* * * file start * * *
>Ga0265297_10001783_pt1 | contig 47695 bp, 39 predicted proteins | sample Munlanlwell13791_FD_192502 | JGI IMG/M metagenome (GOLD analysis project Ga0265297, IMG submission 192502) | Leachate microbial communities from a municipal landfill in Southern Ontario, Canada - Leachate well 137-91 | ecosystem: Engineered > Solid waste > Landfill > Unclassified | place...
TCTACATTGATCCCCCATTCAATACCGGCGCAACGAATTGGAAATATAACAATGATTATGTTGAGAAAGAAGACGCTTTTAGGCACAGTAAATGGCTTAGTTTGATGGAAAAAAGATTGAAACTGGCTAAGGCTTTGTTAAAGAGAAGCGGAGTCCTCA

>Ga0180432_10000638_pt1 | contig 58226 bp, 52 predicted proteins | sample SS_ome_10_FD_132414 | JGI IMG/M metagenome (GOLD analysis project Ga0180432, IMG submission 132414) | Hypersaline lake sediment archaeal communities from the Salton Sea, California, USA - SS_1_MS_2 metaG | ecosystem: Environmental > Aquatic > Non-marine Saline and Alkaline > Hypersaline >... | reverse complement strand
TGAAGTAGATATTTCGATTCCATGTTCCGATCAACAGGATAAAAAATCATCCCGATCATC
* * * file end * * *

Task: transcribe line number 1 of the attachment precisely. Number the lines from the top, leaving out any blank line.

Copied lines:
>Ga0265297_10001783_pt1 | contig 47695 bp, 39 predicted proteins | sample Munlanlwell13791_FD_192502 | JGI IMG/M metagenome (GOLD analysis project Ga0265297, IMG submission 192502) | Leachate microbial communities from a municipal landfill in Southern Ontario, Canada - Leachate well 137-91 | ecosystem: Engineered > Solid waste > Landfill > Unclassified | place...